By Jacqueline L. Salmon
Washington Post Staff Writer
Sunday, April 8, 2007
At Mother Seton Parish's Easter Vigil service last night, the front pews were filled with pilgrims who grew up far from the Catholic faith.
There was a sparkling-eyed Muslim teenager, a Buddhist social worker raised in Sri Lankha and a Protestant immigrant from Jamaica. But by the end of the ceremony, those three, along with a dozen others, had been initiated into Catholicism in a rite that started in darkness and ended in hugs and tears of joy.
Mother Seton, made up mostly of young families, is a microcosm of the increasingly diverse face of Catholicism in the region. Newcomers from a variety of ethnicities, races and faiths have helped build the Germantown church into one of the Archdiocese of Washington's fastest-growing parishes.
The converts were among 2,000 people in the area inducted last night during Easter Vigil services, in which Catholics welcome newcomers to their faith as they celebrate the Easter resurrection of their suffering Christ. Today in the Washington area, where there are almost 1 million Catholics, Masses are celebrated in more than 20 languages.
At Mother Seton Parish, which has endured its own anguish -- including a homicide and a sexual abuse allegation -- and resurrection in recent years, the event was a culmination of seven months of study by the converts in a basement classroom. Led by longtime parishioner Michael Schwartz, class members, ages 16 to 62, immersed themselves in Catholic beliefs and practices. Each also chose a Catholic sponsor and a patron saint.
Along the way, they peppered Schwartz with questions on the nuts and bolts of the faith: Do Catholics genuflect on the right or left knee? (The right.) Is plastic surgery allowed? (It is.) Does the Church really demand chastity outside marriage? (It does.)
"It's been a long year, but it's been an enjoyable one," said Nicholas Duncan, 39, who spent his childhood in Jamaica as a Protestant. He decided to join his wife and son in the Catholic faith after his wife was laid off and the family was struggling financially. He prayed for help to get through the crisis.
"God gave me the strength each time I needed it," he said. "It made me start to think that it's time for me to do something, especially since God was there in my life."
Hard times also brought Yamuna Perera, 28, who grew up Buddhist, to the Catholic faith.
As a teenager struggling with family tensions in New York, she stumbled across a Catholic chapel and began dropping in to ask God for help.
Her conversion to Catholicism, she said, is her way of thanking God for the comfort she received. She is now married to a Catholic and expecting her first child in September.
Donya Botkan, 16, a junior at Damascus High School, had to overcome the concerns of her Muslim parents, who assumed she was just going through a phase. She had been attending Mass at Mother Seton as a purely social event with her Catholic friends, but Jesus's message of compassion and forgiveness, she said, wove its way into her heart.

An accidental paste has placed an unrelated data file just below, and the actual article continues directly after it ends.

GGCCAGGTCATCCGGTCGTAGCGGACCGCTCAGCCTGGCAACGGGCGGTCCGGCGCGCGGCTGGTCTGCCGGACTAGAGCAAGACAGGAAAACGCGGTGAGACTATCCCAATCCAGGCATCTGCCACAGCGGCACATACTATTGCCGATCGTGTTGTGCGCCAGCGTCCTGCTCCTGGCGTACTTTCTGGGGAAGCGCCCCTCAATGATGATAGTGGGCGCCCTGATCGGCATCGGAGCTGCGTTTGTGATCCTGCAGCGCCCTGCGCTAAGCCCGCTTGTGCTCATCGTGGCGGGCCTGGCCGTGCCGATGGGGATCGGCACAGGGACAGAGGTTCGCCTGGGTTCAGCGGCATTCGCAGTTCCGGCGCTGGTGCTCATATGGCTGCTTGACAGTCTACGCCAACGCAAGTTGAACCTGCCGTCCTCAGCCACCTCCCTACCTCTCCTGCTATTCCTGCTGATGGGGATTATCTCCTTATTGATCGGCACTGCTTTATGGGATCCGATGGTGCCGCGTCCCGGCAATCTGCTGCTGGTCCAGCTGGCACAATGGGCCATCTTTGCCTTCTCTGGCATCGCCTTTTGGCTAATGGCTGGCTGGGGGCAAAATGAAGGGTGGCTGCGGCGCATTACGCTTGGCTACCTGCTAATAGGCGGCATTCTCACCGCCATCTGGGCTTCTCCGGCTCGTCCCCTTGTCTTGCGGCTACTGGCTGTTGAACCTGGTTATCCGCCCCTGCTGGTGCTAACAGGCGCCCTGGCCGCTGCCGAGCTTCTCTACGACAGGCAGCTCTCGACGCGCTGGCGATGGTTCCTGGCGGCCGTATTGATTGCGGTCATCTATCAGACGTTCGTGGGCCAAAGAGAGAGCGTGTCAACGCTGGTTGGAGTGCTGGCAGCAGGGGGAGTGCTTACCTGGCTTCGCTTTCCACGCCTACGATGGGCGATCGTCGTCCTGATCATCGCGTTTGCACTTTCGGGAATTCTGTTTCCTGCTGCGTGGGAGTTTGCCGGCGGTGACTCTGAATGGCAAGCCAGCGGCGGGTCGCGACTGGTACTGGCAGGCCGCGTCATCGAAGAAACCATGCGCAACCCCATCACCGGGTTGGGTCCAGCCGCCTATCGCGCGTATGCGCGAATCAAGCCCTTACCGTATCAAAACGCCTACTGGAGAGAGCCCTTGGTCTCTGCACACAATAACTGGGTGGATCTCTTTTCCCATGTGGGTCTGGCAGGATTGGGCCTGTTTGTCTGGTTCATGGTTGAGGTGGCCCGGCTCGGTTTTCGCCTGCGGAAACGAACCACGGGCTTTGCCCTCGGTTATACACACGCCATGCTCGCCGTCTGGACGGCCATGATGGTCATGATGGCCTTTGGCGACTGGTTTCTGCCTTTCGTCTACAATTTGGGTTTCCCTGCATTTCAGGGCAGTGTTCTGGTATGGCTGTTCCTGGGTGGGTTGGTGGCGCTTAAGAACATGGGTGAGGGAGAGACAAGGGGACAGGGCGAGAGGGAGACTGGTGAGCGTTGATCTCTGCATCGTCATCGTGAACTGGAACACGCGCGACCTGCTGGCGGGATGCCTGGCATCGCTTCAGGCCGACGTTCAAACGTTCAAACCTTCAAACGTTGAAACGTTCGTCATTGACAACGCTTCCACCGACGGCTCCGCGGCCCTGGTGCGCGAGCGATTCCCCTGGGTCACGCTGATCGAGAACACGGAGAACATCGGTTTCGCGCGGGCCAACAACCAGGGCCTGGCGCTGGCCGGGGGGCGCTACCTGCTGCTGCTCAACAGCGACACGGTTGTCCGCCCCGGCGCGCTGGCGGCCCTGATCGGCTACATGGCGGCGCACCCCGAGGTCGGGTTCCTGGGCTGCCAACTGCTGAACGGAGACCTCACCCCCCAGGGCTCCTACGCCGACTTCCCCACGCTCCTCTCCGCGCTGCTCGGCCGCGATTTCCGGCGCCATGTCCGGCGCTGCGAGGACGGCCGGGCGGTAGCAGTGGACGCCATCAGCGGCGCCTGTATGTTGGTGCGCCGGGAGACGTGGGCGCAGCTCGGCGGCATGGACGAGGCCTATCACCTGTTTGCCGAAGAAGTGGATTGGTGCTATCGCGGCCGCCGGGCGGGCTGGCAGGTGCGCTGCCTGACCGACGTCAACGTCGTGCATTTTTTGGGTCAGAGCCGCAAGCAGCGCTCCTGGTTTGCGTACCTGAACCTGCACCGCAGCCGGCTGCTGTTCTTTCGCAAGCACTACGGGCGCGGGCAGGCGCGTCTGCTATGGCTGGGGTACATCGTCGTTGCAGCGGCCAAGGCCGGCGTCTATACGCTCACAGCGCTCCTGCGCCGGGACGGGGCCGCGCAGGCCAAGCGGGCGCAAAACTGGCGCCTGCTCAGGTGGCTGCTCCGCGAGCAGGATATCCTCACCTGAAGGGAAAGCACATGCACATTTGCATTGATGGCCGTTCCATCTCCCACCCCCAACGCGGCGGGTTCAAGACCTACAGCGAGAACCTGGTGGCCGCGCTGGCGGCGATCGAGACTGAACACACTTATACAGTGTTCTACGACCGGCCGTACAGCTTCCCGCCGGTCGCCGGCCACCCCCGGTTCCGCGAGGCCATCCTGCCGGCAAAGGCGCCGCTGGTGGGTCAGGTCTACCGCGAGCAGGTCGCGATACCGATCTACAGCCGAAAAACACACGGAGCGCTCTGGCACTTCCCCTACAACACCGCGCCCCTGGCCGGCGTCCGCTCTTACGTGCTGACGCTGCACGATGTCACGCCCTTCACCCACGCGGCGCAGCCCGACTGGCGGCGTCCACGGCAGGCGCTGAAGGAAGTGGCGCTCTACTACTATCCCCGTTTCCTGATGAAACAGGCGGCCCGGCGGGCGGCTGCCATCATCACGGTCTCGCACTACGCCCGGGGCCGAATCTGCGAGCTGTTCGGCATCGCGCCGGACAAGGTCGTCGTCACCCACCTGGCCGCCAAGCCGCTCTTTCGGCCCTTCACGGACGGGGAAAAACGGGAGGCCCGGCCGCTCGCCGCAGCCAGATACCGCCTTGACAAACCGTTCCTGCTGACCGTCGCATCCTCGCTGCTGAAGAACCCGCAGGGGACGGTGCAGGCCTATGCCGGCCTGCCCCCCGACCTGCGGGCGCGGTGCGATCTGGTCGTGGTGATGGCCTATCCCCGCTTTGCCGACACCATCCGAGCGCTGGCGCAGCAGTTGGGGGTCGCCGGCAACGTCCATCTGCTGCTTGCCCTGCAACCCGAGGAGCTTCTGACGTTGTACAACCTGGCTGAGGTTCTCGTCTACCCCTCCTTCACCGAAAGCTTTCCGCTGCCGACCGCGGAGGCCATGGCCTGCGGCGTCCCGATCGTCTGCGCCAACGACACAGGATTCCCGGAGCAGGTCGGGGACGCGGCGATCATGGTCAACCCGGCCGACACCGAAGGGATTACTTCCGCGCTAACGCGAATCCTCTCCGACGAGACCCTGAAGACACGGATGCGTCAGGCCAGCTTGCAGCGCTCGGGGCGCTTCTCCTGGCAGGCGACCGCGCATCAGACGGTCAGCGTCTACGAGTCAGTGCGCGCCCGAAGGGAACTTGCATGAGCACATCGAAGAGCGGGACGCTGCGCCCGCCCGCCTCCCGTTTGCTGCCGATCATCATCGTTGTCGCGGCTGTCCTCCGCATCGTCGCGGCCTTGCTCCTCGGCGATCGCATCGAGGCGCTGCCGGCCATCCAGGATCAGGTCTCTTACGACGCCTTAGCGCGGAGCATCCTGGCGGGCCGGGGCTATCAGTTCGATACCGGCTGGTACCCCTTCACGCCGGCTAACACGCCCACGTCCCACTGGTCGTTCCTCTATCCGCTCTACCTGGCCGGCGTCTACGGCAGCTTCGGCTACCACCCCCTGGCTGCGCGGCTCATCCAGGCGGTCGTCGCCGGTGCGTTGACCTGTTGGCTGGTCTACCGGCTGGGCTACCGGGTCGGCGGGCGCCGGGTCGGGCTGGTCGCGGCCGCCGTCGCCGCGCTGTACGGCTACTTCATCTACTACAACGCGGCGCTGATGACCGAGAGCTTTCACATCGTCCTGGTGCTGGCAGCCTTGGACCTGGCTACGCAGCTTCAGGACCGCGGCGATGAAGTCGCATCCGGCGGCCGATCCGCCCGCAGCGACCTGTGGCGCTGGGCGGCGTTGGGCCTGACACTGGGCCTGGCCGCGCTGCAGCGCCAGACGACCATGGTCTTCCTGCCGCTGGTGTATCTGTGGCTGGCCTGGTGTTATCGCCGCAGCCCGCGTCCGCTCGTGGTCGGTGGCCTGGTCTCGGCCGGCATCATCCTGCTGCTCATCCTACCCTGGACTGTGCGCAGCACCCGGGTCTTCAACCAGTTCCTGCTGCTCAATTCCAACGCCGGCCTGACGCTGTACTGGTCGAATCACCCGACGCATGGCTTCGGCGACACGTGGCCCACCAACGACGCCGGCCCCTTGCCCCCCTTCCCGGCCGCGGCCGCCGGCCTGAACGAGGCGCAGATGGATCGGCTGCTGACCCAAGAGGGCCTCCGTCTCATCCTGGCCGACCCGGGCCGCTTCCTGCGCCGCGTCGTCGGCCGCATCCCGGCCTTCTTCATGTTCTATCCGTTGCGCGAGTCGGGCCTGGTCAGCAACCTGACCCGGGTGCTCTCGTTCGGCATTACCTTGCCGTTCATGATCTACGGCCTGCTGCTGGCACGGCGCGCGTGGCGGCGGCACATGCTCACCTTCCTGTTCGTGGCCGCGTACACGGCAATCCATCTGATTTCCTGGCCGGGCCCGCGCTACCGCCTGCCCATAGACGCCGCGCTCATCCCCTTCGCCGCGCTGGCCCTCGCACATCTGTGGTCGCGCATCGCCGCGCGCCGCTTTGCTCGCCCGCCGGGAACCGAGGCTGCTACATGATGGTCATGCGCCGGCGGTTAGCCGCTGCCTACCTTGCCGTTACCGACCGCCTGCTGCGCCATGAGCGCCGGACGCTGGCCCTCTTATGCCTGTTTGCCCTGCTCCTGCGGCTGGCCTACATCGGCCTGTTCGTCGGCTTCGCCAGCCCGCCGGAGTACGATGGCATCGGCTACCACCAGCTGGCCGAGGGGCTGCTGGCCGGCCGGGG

"You don't hear that as much in other faiths compared to Christianity," she said.
For the parish itself, which has been through troubling times, the large class of initiates is another hopeful message of this Easter season.
In 2000, its big and booming parish priest, Monsignor Thomas Wells, was fatally stabbed in his bedroom at the church rectory by a homeless man during a robbery. His bloodied body was discovered by parishioners.
Three years later, a former altar boy accused an ex-associate pastor at Mother Seton of sexually abusing him. The priest, the Rev. Aaron Cote, who had moved to a Rhode Island parish, was removed from the ministry.
Since then, the rectory where Wells was slain has been torn down and a $4.3 million church with a 750-seat sanctuary constructed on the site. Average Sunday attendance has swelled by 30 percent, to almost 3,000 worshipers, as the Rev. Ron Potts, 43, the briskly cheerful parish priest who replaced Wells, has worked hard to heal the congregation.
"Be not afraid," he counsels frequently from the pulpit in his bell-like tenor. By embracing the suffering of Jesus, he tells them, they will be strengthened by his grace and goodness.
In the sanctuary on a recent Tuesday, the nervous initiates rehearsed for last night's ceremony, which included baptism for those who had never been baptized, then first Communion for all.
"Have we all practiced receiving Communion?" Potts asked as they sat down in the pews, their Catholic sponsors seated behind them. The converts shook their heads.
Potts demonstrated, his cupped hands accepting an imaginary Host and then delicately placing it on his tongue with his right hand.
Botkan's sponsor, Stacey Horman, edged forward into her seat and murmured advice in her ear.
"Chew it as fast as you can," she counseled. Otherwise, "it'll stick to the roof of your mouth."
But practical concerns were swept aside last night when the ceremony got underway with the lighting of a fire after sunset in the chilly air outside the church entrance.
The converts, their sponsors and hundreds of church members then proceeded solemnly into the blackened sanctuary, representing the darkness of the world without God.
Once the worshipers were inside, candles were lit, the lights sprang on and the choir burst into song as sorrow turned to joy at the resurrection of the Lord.
As the ceremony progressed, the baptismal candidates were led to the marble baptismal font, turning their heads to the altar.
Potts poured water over their foreheads and declared, "I baptize you in the name of the Father, the Son and the Holy Spirit."